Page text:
More white, no more ugly bitmaps, and new ‘Heart Points’




Earlier today, Google revealed a redesign for its aptly-named “Fit” fitness tracking app. In addition to a more “updated” 2018-era Material Design aesthetic, this new version gamifies the act of exercising, rewarding more strenuous activities with so-called “Heart Points.” Other user-facing changes like the ability to manually enter your blood pressure have also been added. Let’s dive in and take a look at the changes.

This is a major update, and as such, Google has given it a major revision number, bumping things up to v.2 (technically, v2.01.18) from v1.82. To start, the icon has been replaced with the new four-color heart you see above, which matches the style and color of many other recent Google apps.

The setup process for Fit was always a bit on the longer side, with three screens to get past before you’re dumped at the home screen, but the new version packs in seven screens which describe the operation of the app, request information, and grant permissions in great detail. Note, it will do this step even if you have already configured the previous version of Fit, all the information will just be pre-filled.

Home screens for old Fit (left) and new Fit (right). 

Interface changes are significant. Everything is bright and white, with the old sort of ugly bitmaps being finally removed. The slide-out “hamburger menu” sidebar is entirely gone. Now all navigation takes place via the tabbed bar on the bottom. There are three sections: Home, Journal, and Profile. The home shows most of the same sort of information, but with a new layout.

Previously Fit would show you your activity history in a sort of mixed view, with a big circular indicator up top for time spent active, and as you scrolled down, you could also see widgets for your weight history and recent activities like walks from your timeline, complete with maps. Now, most of that visual history gone (so far as I can tell). The new “Home” page still shows that circular overview of your activity, but now it has two for both your “Move Minutes” and “Heart Points.”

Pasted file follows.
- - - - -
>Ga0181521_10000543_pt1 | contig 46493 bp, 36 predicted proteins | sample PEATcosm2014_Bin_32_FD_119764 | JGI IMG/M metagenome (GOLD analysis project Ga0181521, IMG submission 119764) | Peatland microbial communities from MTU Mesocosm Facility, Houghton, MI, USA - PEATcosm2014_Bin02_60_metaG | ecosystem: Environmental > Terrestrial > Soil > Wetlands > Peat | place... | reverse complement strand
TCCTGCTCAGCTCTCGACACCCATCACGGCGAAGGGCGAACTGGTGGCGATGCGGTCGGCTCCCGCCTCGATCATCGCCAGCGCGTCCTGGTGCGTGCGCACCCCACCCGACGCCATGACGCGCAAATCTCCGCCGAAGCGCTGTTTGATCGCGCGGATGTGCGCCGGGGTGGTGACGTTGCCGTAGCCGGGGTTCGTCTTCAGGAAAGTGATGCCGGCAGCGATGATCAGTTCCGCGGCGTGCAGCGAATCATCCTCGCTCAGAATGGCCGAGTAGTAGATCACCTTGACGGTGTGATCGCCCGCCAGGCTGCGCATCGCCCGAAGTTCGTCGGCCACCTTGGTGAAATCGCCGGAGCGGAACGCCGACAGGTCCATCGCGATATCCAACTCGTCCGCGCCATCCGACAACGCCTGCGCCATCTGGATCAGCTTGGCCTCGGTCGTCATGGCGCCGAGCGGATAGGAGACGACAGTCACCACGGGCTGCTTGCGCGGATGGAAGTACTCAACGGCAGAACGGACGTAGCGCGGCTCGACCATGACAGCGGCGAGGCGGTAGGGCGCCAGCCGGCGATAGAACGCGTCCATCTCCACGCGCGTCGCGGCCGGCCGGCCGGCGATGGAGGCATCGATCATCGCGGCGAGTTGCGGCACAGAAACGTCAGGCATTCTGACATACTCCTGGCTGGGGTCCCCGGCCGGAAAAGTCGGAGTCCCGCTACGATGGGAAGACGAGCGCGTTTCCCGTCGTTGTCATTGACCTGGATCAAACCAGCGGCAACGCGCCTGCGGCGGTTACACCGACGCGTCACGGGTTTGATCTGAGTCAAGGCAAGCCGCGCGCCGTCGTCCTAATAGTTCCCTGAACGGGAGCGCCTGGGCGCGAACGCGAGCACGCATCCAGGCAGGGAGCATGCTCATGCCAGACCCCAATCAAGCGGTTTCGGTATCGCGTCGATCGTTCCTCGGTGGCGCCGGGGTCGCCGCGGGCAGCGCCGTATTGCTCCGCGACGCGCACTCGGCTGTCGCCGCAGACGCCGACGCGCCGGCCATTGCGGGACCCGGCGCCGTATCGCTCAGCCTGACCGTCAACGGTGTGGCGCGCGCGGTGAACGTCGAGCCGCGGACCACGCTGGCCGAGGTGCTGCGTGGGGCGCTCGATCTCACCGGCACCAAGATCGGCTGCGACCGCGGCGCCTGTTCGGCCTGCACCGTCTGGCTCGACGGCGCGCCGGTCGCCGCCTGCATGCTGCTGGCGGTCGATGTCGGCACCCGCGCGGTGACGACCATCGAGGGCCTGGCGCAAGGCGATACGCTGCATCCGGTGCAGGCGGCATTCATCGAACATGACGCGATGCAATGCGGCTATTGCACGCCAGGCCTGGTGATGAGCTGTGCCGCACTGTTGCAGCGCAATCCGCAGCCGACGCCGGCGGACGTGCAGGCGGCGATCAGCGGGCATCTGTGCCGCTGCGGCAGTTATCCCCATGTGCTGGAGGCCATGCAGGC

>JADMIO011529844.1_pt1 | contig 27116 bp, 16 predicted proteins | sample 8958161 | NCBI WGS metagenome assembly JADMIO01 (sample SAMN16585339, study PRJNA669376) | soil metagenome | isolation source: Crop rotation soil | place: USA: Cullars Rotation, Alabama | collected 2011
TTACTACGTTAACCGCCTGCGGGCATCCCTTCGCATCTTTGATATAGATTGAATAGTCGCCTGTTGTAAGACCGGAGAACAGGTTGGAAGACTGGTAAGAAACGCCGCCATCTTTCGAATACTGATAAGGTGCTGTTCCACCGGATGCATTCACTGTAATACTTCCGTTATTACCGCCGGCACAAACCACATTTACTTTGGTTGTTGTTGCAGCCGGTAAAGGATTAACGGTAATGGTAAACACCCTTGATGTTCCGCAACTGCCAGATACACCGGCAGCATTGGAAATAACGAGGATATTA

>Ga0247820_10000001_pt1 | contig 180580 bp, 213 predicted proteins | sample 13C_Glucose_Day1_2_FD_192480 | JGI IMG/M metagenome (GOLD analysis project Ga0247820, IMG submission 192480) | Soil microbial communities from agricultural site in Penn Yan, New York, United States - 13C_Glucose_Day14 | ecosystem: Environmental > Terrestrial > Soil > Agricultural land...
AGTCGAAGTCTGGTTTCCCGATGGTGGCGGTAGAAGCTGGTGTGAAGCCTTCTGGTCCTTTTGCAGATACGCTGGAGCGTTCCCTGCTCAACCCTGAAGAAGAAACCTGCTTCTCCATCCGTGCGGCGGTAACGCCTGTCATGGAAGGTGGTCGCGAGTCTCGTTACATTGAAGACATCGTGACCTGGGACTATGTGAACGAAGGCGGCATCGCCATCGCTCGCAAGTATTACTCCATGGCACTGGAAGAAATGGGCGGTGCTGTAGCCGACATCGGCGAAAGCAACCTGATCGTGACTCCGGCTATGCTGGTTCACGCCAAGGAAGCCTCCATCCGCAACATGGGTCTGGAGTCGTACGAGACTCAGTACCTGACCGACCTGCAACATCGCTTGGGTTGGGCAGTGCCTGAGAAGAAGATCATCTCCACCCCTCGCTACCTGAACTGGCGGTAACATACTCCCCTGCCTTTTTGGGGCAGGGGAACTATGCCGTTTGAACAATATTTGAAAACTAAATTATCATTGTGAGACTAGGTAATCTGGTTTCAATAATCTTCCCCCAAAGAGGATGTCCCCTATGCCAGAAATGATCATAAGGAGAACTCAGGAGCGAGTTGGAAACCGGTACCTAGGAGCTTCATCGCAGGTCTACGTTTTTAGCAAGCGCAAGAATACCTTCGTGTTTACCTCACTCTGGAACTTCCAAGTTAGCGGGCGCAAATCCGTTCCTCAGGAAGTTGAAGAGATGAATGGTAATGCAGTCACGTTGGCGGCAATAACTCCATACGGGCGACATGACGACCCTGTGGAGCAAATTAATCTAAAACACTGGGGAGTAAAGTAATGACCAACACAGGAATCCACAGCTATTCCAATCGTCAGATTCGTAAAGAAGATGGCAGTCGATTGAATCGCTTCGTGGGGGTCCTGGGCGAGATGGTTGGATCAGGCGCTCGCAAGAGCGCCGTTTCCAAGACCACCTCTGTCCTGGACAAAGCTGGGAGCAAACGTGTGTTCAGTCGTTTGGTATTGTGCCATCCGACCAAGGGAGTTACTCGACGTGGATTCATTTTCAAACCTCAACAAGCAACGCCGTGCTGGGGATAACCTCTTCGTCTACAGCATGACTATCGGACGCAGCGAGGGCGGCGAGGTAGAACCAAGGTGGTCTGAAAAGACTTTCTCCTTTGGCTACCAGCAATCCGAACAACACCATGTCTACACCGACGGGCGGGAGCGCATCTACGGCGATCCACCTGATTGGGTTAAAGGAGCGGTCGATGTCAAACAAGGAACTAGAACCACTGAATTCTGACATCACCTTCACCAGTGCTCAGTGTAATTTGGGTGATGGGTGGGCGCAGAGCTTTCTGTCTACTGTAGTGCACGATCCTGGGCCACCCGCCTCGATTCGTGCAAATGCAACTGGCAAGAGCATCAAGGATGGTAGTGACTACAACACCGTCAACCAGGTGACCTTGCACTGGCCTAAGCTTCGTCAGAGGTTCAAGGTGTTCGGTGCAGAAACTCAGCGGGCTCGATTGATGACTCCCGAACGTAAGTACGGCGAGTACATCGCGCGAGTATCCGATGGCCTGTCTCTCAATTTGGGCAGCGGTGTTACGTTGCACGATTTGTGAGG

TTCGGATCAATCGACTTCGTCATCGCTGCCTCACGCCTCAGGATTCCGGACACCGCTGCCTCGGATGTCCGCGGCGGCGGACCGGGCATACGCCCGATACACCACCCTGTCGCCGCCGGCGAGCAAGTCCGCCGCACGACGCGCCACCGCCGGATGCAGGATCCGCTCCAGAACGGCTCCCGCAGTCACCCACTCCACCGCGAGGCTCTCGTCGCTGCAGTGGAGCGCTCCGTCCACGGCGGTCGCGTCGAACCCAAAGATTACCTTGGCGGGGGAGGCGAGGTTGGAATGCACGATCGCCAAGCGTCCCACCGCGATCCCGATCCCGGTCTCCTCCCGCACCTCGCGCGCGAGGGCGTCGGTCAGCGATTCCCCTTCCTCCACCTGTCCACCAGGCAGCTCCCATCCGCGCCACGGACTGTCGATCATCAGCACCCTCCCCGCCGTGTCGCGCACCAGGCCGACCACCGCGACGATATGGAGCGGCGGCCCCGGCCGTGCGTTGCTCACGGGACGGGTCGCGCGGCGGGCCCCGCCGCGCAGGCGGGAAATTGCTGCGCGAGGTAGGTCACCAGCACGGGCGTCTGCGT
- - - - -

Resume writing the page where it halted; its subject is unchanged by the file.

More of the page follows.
New weight graph section.

The weight graph widget is gone from that overview, now simply showing your most recently entered weight, with the graph now accessed by tapping that value, bringing you to its own new page. The new graph uses some type of averaging rather than following the points precisely, as it did before (or it’s just bugging out for me).

The “Recent walks” maps widget is entirely gone from the home view as well. I sort of liked it, but the information really wasn’t that useful from a health-focused perspective. It was pretty in a geeky way, but it didn’t really provide anything useful, so it’s understandable that it would be taken away.

Manual activity adding on old Fit (left) and new Fit (right).

The FAB for adding new activities is still there, but it’s got a stylish new look and a new feature. It’s not terribly exciting, but you can now manually add blood pressure measurements to your Fit data, in case that’s something you’d like to separately measure and keep track of. Fit has long been able to monitor heart rate, and I’m not sure if blood pressure data could be pulled from wearables as well, but either way, now you can add it yourself.

“Add activity” screens in the old Fit (left) and the new redesign (right).